“We wrote our first blog post before we wrote our first line of code.”
- Jon Miller, founder, Marketo

Blogging is important for every business. So we don’t just offer ghostwriting services for others. We blog for ourselves. Why? To discuss big issues such as content strategy, commissioning and ROI, as well as tactics for effective copy creation or editing, not to mention news about Collective Content.

Remember, over a third of marketers say blogs are the most valuable content type. Let us know what you’d like to read about here.

Tag: publishers

11 essential content marketing links from Q4 18

  1. ‘You have to have support from the C-suite’: Brands struggle with moving marketing in-house

The first of three links from those clever people at Digiday, this piece touches on a challenge for big brands. Even as an agency, we’re not against it. But don’t underestimate what it takes to move different kinds of marketing in-house.

 

  1. Inside Sony Music’s in-house creative agency

And here’s just an example, in this case, taking over the work of a creative agency, at a particular creative company.

 

  1. ‘Home run for us’: Inside Chase’s in-house agency

And don’t think this is all about brands and agencies. Publishers – for some time now experts at creating content for other companies as well as their own media channels – are a genuine option too.

 

  1. 9 things I’ve learned about podcasting for B2B

We’re betting big (well, bigger) on audio and voice search in 2019. We liked the practical advice in this piece, and its B2B focus.

 

  1. Ooh, shiny! Stop letting random acts of content derail your content strategy

We wrote a while ago about random acts of capitalisation, but this post is more important, if truth be told. With limited time/budgets, staying focused on your content strategy – and having a content strategy in the first place – is so important.

 

  1. What’s trending: The role of emotion in B2B content marketing

Including this because it’s so often easier to associate emotional content with B2C. But everyone in B2B is an emotional animal too. So here’s some science, and some tactics.

 

  1. The inspiring inbox: Email best practices that encourage opens and clicks [Infographic]

Email marketing is still a must-have for most brands. Here’s how to do it better. (Bonus points for this infographic format too. Agree?)

 

  1. How to use LinkedIn as a brand publishing platform

We’ve taught classes about effective use of content on LinkedIn, having partnered with the company for our largest brand publishing deal a few years back. This piece takes things even further. Don’t underestimate LinkedIn.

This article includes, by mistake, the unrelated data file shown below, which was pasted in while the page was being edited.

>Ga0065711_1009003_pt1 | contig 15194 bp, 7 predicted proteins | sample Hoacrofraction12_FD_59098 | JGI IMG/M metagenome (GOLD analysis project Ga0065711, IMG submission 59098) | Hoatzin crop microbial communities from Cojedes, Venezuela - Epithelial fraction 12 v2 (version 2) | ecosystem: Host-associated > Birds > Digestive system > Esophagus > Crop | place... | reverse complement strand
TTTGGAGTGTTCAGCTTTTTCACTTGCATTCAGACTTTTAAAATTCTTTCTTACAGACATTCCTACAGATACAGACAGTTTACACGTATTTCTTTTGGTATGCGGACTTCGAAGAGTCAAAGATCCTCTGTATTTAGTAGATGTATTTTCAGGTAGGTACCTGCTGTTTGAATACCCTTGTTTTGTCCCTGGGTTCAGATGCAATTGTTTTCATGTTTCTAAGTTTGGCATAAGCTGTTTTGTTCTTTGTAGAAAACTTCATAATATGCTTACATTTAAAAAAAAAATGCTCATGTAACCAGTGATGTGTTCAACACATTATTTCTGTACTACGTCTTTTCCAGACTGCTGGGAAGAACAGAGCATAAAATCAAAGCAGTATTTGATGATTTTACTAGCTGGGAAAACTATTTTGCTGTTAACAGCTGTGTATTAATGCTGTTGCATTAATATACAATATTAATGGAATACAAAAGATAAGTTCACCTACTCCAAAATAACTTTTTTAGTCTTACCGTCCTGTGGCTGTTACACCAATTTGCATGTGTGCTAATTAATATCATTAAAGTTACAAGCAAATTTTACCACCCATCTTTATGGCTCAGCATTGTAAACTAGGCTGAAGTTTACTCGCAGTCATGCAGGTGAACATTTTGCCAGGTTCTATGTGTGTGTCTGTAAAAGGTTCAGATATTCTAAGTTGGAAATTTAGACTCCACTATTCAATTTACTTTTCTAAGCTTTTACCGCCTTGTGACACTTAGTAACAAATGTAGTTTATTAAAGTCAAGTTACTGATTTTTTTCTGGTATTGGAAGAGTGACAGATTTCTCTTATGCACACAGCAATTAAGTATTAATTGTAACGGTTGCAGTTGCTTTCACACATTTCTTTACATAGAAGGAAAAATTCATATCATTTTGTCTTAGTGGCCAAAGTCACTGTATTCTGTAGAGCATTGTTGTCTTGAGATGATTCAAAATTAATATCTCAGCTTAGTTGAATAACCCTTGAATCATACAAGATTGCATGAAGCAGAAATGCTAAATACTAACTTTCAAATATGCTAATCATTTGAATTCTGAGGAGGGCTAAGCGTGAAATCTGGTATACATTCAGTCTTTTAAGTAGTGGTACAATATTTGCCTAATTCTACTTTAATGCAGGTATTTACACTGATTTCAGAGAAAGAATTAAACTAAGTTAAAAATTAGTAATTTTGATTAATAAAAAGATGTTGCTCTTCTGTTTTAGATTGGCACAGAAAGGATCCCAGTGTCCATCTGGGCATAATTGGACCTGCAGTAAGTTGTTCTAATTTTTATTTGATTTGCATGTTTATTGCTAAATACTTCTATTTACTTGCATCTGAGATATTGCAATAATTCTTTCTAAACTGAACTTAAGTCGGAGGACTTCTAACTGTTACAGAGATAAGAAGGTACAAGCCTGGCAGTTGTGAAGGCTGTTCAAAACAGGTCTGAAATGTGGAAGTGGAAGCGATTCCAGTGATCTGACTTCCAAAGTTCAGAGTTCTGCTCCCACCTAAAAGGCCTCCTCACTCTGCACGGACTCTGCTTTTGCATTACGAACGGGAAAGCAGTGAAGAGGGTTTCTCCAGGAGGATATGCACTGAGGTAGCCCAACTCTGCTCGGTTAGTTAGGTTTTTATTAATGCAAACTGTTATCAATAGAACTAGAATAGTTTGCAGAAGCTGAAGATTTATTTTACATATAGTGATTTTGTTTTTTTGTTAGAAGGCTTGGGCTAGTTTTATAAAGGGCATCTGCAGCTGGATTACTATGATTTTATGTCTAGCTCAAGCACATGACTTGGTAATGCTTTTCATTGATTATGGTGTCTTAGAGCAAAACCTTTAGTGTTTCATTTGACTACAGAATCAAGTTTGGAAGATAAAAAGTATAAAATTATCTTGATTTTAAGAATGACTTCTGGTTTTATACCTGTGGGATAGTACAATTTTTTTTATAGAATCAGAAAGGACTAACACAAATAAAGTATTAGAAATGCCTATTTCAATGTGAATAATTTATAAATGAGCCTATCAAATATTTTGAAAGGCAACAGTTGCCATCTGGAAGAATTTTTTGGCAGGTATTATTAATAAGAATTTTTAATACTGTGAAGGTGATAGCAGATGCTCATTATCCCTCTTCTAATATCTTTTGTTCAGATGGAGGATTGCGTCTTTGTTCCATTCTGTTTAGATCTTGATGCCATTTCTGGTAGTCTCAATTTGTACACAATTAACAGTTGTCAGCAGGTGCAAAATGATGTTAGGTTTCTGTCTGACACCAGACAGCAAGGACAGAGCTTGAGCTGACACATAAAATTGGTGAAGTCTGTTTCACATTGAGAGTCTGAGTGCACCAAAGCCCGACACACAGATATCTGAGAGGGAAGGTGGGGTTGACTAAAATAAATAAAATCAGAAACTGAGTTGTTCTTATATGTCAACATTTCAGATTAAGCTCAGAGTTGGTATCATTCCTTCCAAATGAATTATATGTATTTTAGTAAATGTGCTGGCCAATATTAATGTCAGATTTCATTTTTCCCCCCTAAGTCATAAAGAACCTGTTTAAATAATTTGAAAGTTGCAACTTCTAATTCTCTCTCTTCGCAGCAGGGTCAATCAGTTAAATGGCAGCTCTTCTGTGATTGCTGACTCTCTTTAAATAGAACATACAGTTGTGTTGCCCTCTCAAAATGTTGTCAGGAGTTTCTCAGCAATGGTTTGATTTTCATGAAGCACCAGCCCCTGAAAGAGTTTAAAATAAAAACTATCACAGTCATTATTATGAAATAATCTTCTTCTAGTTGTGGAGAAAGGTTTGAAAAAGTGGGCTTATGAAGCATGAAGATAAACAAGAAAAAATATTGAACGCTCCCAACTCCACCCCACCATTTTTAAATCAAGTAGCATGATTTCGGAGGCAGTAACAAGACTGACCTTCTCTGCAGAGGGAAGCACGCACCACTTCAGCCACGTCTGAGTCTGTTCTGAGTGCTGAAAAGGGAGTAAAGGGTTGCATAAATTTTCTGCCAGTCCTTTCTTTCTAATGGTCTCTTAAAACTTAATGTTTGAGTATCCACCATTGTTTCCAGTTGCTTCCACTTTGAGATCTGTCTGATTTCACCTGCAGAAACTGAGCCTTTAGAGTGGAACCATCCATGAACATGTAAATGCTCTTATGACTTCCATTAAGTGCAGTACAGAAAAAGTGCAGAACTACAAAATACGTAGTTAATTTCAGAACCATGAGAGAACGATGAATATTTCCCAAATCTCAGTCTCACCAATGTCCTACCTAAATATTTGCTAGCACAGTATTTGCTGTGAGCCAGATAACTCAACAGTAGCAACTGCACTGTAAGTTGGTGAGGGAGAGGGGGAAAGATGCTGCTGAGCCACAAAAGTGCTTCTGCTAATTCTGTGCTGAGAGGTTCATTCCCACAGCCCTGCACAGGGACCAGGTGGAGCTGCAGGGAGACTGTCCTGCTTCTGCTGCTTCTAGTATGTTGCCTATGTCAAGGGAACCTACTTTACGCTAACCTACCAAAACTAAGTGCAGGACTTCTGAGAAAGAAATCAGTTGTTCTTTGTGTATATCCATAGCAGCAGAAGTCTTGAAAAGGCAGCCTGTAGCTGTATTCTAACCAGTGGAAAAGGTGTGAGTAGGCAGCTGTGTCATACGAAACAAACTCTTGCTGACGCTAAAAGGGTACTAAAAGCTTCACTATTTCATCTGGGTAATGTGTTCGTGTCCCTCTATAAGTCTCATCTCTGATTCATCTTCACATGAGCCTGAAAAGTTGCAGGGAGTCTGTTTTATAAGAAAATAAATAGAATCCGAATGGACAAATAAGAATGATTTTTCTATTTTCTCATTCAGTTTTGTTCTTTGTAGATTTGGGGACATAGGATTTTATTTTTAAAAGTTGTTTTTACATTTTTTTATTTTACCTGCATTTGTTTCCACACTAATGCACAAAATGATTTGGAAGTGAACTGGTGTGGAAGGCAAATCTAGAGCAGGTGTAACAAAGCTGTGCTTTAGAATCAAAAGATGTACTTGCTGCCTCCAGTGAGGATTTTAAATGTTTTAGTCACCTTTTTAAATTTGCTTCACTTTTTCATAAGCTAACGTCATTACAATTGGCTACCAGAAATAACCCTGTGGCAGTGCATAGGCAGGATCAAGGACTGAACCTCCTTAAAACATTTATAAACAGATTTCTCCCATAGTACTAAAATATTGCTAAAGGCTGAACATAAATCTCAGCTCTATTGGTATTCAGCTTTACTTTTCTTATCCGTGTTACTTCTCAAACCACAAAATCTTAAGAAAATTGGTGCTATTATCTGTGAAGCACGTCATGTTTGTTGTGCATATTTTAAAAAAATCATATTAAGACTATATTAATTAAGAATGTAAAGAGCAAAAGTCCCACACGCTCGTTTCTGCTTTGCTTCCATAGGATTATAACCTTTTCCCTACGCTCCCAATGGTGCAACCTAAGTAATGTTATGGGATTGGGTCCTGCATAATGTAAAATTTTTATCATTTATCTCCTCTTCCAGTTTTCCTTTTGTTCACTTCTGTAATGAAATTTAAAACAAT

1. 5 content marketing strategies for niche B2B industries

Above average, practical advice.

 

  1. No one reads anymore. What does it mean for B2B content marketing?

We would challenge the opening premise here. Many people do still read – and even long-form content does well. But we’ve all met people who say they don’t read. That they’re “visual people”. Where does that leave us?

 

  1. 5 ways fiction writing can help you produce more effective copy

Lastly, with several published authors on the team, this piece caught our collective eye. Find your inspiration where you can. Stay creative. Experiment.

 

BONUS TRACK!

  1. Great storytelling: Why your brand should be the supporting character, not the hero

And we had to include this one. This is so hard to do but at the heart of some of the best brand content. Content shouldn’t be about you but about your customers. Make them the hero of the piece.

 

Why 12 links for once? It’s more Twelve Days of Christmas than Dirty Dozen. Have a good break and see you in 2019.

 

 

Follow us on Twitter – @ColContent

 

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What price native advertising? Publishers’ rate cards investigated

native-ad-word-cloudIn a short series of blogs here on Collective Content we’ve been looking at the evolving nature of native advertising and how brands are working with publishers to put this kind of content in front of readers. In this post we’ll try to outline some of the ways in which publishers structure pricing for this native content and how much they charge.

To briefly recap, my colleague Tony Hallett first revisited the whole term ‘native advertising’ to explain the difference between native and sponsored or brand content and what is driving its growth. The buffeting of the traditional display ad publishing revenue model has forced publishers to embrace native advertising as a way of filling that gaping hole. In this model, native is produced by a publisher’s in-house creative teams and is designed to look and feel more like regular editorial, with the promise of greater engagement with its readers.

Increasingly, that’s done through a separate in-house studio or agency at the publisher, which we’ve charted through the rise of publisher studios such as BBC StoryWorks, Guardian Labs, The New York Times’ T Brand Studio and Wired Brand Labs. As we’ve covered in a post on ethics, there should be a clear division between a publisher’s regular editorial team and those working on content for brands.

Most publishers claim they do this. For example, Reuters says freelancers and not its editorial staffers create its Content Solutions native content for brands. Likewise, BuzzFeed maintains what it calls a “clear glass wall” between the two teams because its editorial staff must also be able to write objective hard news (as well as all those viral listicles).

How much?

Which brings us back to the million-dollar question. How much would a leading publisher charge you, as a brand, to produce this native content through its in-house lab or studio?

A quick search of articles on this reveals a few oft-quoted figures from some of the leading publishers. DigiDay (which also has its own native ‘lab’) is one of the most-cited sources on this. In a three-year old article, DigiDay quotes figures like $100,000 for up to five posts created by BuzzFeed’s in-house creative services team. At the higher end, Gawker charged $300,000 to $500,000 for 12 to 16 pieces of content. A more recent DigiDay article from 2015 quotes the Huffington Post as charging $30,000 per article for three million impressions and the Daily Mail charging $10,000 per article with creative built in for 40,000 guaranteed views.

We contacted 21 publishers, including all of those on our list of publisher studios to try and get up-to-date figures for what they charge brands for native content. Not surprisingly, of those that responded (just six of the 21 did), none was prepared to reveal exact pricing details.

The BBC said that, for commercial reasons, it doesn’t disclose its charges for BBC StoryWorks. The Washington Post also declined to give out any details. Guardian News & Media stressed that the presentation of content produced through GLabs for brands makes it clear how the content has been commissioned, produced and funded. It added in a statement: “The pricing of the funding varies from project to project as it depends on many factors which can be exclusive to each project. These include length of the project, necessary manpower, technology needs and how expansive the project will be.”